Notorious Nashvillian Perry March sues over prison food

One of Nashville's most notorious criminals is unhappy with the prison food.

Perry A. March filed a more than 200-page lawsuit on Feb. 3 in federal court in Nashville, alleging the quality of the kosher diet he receives is substandard and a veiled attempt to force him to break the tenets of his religion.

March is a decade into a 56-year prison term in the 1996 disappearance of his wife, Janet March, and a subsequent plot to murder her parents.

He's lodging legal complaints that the Tennessee Department of Correction and food service giant Aramark are deliberately discriminating against him by providing meals that are not nutritious and do not adhere to the Jewish laws regulating diet and preparation of food. The state prison system and Aramark stand by their food service.

March, the 56-year-old former lawyer who is representing himself, writes that he believes the prison system is pressuring him to give up his religious practices by serving soy meals that are of a poor quality and offering a kosher diet plan with far fewer entree options than standard meal plans. He is incarcerated at Morgan County Correctional Complex northwest of Oak Ridge.

He blames cost cutting and corporate greed for the substandard suppers.

"By way of their well-disguised anti-Semitism, Plaintiff (March) avers that all of the efforts expended by the various Defendants in this case are designed to pursue a singular, nefarious Grail — the corporate greed of Aramark, and its lackeys," March writes.

Kosher meals were in high-demand in 2013, March writes, a time when another provider supplied pre-made meals to the prisons. He suggests there was an outbreak of "crypto-Jews," that is, inmates he says pretended to be Jewish to get the meals that they used as currency of prison commerce to exchange for contraband.

Last year, the state dumped its troubled food service provider after an audit exposing financial issues and contracted with Aramark, the Philadelphia-based giant that provides meal services to venues across the country.

Department of Correction policies require facilities to provide therapeutic, religious, vegan or vegetarian or standard meals for inmates.

“While it would be inappropriate for us to comment on pending legal matters, we remain committed to ensuring offenders are provided with quality, nutritious meals," department spokeswoman Alison Randgaard said in an email.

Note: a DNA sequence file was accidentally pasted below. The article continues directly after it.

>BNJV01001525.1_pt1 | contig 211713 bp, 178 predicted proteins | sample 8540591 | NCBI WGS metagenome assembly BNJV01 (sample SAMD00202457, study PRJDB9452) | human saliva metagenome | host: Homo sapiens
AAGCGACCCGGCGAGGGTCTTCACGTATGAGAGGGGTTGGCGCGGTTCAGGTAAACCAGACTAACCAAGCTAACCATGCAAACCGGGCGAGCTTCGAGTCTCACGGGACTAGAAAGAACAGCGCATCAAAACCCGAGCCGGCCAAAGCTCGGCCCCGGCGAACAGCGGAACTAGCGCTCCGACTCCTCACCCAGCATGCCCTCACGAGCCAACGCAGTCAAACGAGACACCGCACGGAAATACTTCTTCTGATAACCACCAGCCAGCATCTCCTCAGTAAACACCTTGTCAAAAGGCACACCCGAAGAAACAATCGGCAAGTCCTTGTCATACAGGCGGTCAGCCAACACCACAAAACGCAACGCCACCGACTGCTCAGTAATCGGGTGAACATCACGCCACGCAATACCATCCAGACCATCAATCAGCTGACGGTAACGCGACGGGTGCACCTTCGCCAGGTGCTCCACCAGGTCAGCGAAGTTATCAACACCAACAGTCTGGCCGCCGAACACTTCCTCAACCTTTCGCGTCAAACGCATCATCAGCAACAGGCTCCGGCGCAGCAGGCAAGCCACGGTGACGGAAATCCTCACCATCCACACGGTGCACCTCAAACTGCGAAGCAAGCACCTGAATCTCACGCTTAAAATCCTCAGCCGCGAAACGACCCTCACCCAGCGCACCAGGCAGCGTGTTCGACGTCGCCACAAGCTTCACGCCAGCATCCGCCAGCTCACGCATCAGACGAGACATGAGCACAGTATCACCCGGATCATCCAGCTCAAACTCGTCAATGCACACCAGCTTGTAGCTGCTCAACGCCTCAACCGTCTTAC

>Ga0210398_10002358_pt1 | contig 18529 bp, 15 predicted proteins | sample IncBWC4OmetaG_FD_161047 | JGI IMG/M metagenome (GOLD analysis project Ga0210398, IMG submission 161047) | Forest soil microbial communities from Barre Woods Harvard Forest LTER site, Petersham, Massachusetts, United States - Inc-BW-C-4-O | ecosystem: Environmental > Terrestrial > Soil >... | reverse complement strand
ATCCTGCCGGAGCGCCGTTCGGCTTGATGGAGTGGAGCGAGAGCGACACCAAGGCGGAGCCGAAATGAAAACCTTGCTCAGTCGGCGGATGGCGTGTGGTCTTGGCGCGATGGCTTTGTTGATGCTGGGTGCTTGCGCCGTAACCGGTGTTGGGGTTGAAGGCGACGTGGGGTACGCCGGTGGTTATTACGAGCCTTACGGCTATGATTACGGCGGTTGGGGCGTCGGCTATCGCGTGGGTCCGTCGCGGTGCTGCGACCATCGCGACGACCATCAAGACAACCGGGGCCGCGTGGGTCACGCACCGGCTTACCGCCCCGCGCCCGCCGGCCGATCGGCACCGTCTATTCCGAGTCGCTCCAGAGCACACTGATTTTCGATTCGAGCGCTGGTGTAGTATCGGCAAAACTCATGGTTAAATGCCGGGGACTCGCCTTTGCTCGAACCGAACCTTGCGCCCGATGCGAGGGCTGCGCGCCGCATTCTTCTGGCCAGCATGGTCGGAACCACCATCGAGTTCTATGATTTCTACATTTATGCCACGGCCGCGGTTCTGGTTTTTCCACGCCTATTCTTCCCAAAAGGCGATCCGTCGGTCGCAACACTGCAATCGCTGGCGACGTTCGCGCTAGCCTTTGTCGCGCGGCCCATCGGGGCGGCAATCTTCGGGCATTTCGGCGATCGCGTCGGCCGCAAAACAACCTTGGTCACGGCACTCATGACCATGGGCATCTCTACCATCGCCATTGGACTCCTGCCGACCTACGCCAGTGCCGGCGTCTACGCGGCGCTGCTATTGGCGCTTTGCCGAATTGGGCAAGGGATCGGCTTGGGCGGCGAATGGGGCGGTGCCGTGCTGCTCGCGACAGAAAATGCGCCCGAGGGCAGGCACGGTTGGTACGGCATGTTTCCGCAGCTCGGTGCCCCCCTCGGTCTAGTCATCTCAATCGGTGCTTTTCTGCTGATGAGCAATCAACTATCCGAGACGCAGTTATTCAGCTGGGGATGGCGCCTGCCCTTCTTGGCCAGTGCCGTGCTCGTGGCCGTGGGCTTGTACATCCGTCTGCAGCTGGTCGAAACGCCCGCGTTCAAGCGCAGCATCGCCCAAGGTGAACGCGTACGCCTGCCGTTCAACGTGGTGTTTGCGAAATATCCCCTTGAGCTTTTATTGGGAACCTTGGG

An Aramark representative said registered dietitians approve the meals and ensure they comply with industry standards and state requirements. Spokeswoman Karen Cutler said lawsuits such as March's are commonplace due to the nature of the business.

"As a leader in the Corrections industry for 40 years, serving hundreds of facilities around the country, we are confident that the meals served at Tennessee Department of Correction meet the requirements specified by the state and our high quality standards," Cutler said in an email.

Tennessee is one of at least 35 state prison systems and the federal Bureau of Prisons provide kosher meals to inmates, according to Luke Goodrich, deputy general counsel at the Becket Fund for Religious Liberty, a nonprofit law firm that advocates free expression of religion.

"The vast majority of states provide observant Jewish prisoners with kosher diets, and the vast majority of courts that have addressed the issue have said that prisons are required to do so," he said. He noted that evaluating the sincerity of an inmate can be a challenge, and said complaints like March's highlight another concern.

"There have been a lot of complaints in certain jurisdictions about kosher meals being far worse than the general population meals," he said. "It really depends on the prison system."

Reach Stacey Barchenger at 615-726-8968, sbarchenger@tennessean.com or on Twitter @sbarchenger.

This story originally appeared on The Tennessean’s website.

The Tennessean


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